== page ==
Persefoni, a climate data reporting company launched in 2019, has seen its customer base of portfolio companies reporting to banks and private equity firms skyrocket over the last year from around 1,000 to more than 8,100, according to Kentaro Kawamori, the Arizona-based startup’s co-founder and chief executive.
In remarks to New Private Markets, Kawamori attributed Persefoni’s growth to “disparate parts of the climate discussion connecting very quickly”. Initiatives to address climate change, Kawamori said, have led to heightened ESG expectations from investors. Now, climate disclosures are being institutionalised by regulations.
“The beauty for us is that it all starts with carbon accounting,” he said.
In recent years, as regulators signalled rules were coming to require the reporting of greenhouse gas emissions, a swath of tech startups readied themselves for a business boon. Now, after the US Securities and Exchange Commission released its first climate-reporting proposal last week and following the EU’s Sustainable Finance Disclosure Regulation framework unveiled last year, that bet appears to be paying off.
Suddenly, investors face an urgent need for carbon-accounting solutions.
In 2020, the developing market to service that demand included 600 ESG ratings and ranking providers, according to ERM, a sustainability consultant acquired by KKR last May in a deal valued at $2.85 billion. The ESG data market is growing at an annual rate of 20 percent and was on pace to top $1 billion by the end of 2021, UK-based research analytics company Substantive projected in a report published in December.
The rising value of ESG data companies has not gone unnoticed by private markets investors. In 2020, Luxembourg-based private equity firm CVC Capital Partners committed $200 million from its second growth-equity fund to acquire EcoVadis SAS, a European sustainability ratings platform providing ESG measurement and performance benchmarks.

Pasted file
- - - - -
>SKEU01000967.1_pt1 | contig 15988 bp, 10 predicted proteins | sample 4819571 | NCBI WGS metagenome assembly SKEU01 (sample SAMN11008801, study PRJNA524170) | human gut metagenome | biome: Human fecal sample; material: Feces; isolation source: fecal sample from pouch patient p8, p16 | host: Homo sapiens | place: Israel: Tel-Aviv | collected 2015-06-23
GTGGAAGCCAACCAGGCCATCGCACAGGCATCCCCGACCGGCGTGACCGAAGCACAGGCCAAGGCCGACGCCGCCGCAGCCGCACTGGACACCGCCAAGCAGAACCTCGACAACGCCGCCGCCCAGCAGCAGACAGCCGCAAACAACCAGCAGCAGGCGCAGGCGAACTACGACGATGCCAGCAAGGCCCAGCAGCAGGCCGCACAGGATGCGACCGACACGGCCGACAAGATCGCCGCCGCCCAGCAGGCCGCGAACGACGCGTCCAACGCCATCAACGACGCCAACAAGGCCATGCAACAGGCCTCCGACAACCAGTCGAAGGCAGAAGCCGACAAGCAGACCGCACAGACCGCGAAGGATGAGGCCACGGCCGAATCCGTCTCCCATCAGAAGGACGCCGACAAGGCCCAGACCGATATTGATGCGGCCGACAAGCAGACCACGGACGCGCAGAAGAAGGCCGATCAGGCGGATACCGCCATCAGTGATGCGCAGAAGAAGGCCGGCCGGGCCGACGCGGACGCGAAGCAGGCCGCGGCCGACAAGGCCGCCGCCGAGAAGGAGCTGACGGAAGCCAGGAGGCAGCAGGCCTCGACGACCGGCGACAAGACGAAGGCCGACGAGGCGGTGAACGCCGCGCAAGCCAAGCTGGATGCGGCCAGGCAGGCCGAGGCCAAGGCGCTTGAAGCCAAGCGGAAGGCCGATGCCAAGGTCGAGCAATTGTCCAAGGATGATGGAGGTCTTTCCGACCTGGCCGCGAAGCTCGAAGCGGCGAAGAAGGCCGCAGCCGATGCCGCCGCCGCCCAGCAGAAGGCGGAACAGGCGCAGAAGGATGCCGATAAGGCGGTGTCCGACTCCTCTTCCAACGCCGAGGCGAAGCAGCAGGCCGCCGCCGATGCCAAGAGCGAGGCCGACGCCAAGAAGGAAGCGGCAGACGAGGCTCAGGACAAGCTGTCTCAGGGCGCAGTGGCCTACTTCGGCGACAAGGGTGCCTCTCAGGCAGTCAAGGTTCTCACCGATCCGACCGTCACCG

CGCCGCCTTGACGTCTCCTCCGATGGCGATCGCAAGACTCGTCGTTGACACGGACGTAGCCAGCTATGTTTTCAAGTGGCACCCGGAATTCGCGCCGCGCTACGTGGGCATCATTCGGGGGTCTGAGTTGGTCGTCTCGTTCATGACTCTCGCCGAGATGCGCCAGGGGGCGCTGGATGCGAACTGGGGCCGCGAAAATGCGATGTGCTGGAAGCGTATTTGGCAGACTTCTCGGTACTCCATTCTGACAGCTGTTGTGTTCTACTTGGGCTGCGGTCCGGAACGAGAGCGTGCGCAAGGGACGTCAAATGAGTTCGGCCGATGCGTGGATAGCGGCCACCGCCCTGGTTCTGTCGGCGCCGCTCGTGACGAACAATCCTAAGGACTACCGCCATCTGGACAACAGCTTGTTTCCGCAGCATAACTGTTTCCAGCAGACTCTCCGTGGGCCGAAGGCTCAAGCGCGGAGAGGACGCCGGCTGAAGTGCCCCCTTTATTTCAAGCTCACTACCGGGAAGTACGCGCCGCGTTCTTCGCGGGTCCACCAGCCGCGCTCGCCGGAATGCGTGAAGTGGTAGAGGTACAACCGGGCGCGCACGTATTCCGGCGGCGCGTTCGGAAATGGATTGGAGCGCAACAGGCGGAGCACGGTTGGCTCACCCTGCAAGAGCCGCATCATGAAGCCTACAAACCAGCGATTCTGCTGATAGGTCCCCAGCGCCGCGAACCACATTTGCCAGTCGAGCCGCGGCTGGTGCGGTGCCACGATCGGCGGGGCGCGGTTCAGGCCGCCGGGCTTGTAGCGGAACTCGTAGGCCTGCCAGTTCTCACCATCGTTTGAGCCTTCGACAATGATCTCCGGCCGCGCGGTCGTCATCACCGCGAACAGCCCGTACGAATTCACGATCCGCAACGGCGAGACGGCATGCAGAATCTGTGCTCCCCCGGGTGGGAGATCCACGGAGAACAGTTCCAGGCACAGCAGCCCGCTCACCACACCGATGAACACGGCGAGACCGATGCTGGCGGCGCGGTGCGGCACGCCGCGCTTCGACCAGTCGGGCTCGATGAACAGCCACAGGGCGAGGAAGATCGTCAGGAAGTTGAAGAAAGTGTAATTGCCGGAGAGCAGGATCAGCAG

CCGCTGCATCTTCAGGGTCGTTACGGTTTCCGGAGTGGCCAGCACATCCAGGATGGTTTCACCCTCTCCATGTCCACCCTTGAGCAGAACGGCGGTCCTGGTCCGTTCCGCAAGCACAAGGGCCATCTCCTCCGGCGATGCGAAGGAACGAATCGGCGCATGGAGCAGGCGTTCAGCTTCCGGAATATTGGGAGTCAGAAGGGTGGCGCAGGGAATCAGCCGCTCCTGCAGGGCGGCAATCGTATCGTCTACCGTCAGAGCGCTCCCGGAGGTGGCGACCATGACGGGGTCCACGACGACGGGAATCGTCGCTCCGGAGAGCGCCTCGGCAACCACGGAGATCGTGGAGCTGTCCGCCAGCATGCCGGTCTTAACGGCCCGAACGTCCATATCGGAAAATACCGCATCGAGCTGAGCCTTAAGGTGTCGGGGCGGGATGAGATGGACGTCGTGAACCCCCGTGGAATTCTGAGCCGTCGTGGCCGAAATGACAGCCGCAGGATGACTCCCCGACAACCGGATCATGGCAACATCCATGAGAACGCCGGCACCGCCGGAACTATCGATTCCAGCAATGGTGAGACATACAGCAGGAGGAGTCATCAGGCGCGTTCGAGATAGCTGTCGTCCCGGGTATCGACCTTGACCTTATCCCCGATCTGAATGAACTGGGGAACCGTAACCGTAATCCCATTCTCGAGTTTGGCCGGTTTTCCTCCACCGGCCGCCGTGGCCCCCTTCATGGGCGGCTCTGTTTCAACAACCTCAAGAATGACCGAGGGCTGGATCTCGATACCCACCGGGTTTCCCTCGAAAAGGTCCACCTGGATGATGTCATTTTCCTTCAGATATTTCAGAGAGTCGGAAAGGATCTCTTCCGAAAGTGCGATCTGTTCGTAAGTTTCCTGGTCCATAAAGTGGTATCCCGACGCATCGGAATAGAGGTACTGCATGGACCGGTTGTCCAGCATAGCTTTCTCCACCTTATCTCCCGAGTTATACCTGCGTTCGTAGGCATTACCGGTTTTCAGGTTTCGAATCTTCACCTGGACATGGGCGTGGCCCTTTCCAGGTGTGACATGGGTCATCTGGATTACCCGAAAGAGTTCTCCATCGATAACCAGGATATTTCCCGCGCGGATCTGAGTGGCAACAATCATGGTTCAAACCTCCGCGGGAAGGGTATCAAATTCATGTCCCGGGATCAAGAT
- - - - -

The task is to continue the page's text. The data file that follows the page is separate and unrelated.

More recently, in a $1.4 billion deal last July, Blackstone purchased the ESG software company Sphera, which measures ESG performance and risk exposure for 3,000 companies. Last month, Blackstone said Sphera is at the centre of the firm’s “carbon reduction goals” of reducing portfolio greenhouse gas emissions by 15 percent.
Reporting ESG data involves embedding automated software within a company’s IT systems. The software aggregates information such as electricity usage, emissions from business travel, or the number of trees cut down during construction, which is extracted to a digital platform accessible to the company’s investors.
ESG data companies have primarily targeted asset managers, debt providers and portfolio companies as potential users so far. But institutional investors are beginning to show interest in their services, according to Paymun Saket, managing director for LP products at Allvue Systems.
Allvue, an investment and portfolio management platform formed in a 2019 merger backed by Vista Equity Partners, is currently developing a system to filter data collected for GPs to meet the ESG needs of their LPs, Saket told New Private Markets. The “flexible” platform will allow investors to “create report designs” needed to meet shifting internal standards as well as new regulatory requirements, he said.
“Investors are taking notice that regulatory requirements are coming,” Saket said. “Public markets are now getting pressed for ESG information. In the near future, [private investors] are going to be pressed for that information as well.”